Let me preface this by saying that many celebrities have been excellent voices for mental health reform and awareness. However, as I searched for answers about life with my diagnosis, only one gave me real hope:
Bad ass space queen.
I found her when I googled “celebrities who have bipolar disorder.” I was desperate to find someone who was like me. Many celebrities had depression, but it was more than that. I could relate, but only for a little while. There was no one like me: someone who had awful highs, pitiful lows, and had to make sense of the things in between. But Carrie was like me. Carrie was living proof that you could have bipolar disorder and still live a fulfilling life, finding humor in it along the way.
She was everything I wanted to be: bold, sassy, creative, and open. She didn’t shy away from the topic of her mental illness as I often did (and still do). She was open about what she felt. She talked about what her illness had driven her to do and how she was better because of it.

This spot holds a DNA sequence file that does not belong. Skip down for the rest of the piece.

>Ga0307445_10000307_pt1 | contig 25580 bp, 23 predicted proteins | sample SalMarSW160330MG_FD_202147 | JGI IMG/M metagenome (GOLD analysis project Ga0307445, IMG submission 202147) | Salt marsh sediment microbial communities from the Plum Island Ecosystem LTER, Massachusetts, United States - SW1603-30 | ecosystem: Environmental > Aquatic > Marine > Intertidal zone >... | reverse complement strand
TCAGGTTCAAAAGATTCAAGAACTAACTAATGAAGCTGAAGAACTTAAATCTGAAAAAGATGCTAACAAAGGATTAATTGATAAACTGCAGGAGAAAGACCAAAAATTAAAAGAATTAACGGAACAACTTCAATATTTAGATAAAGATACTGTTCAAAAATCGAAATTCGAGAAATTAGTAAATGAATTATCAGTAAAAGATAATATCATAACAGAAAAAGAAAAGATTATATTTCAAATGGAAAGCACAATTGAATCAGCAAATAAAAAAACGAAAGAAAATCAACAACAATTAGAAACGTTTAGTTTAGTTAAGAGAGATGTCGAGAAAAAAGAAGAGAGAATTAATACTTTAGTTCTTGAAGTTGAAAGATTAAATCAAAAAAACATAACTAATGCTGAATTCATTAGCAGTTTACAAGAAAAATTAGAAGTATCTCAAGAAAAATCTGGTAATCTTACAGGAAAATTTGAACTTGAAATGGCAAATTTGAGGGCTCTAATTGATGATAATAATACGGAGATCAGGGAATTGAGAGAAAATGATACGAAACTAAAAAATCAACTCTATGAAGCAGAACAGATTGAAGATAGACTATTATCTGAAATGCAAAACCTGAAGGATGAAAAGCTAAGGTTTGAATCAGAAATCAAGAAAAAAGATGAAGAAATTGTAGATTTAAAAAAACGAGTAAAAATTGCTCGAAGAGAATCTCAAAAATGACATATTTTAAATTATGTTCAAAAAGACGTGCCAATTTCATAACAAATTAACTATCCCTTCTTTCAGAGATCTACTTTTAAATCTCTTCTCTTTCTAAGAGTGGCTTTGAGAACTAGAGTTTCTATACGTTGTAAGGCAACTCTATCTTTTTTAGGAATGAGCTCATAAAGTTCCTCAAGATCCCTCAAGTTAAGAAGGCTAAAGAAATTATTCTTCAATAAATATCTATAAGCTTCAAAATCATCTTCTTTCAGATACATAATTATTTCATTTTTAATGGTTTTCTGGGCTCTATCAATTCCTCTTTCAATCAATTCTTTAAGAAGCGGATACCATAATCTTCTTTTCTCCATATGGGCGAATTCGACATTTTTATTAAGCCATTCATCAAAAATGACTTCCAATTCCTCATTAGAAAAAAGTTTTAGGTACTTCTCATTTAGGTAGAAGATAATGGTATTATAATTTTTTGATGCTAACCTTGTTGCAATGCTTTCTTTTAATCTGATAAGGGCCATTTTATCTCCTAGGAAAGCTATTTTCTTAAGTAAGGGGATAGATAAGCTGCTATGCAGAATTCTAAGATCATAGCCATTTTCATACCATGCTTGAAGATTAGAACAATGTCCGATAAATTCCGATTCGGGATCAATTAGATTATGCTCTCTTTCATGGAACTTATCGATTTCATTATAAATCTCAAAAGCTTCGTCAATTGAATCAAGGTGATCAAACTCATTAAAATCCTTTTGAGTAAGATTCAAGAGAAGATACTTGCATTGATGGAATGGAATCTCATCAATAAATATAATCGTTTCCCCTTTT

Carrie Fisher was truly a light in the darkness for me. She was respected, strong, hilarious, and sick; she was sick and still built an amazing life. Most of all, she never lost sight of herself in a world that didn’t quite make sense to her, one that still doesn’t quite make sense to me. When she died, I wasn’t just upset because the world lost a great woman: I was upset because my mentor was gone. Whenever I thought I couldn’t do it, I thought about Carrie. If Princess Leia can press on, so can I. I mean, she lost a planet after all.
Thank you, Carrie Fisher, for reminding me that there is a life to be led beyond diagnosis, a life that is not easy, just different. And that different life can be just as rewarding. If I had the opportunity to meet her when she was alive, I would just want to sit and bitch with her about medication and therapy (while I played with her dog). And I’m pretty sure she would let me. After all, her urn is a Prozac pill.
She’s my hero.
At times, being bipolar can be an all-consuming challenge, requiring a lot of stamina and even more courage, so if you’re living with this illness and functioning at all, it’s something to be proud of, not ashamed of. They should issue medals along with the steady stream of medication.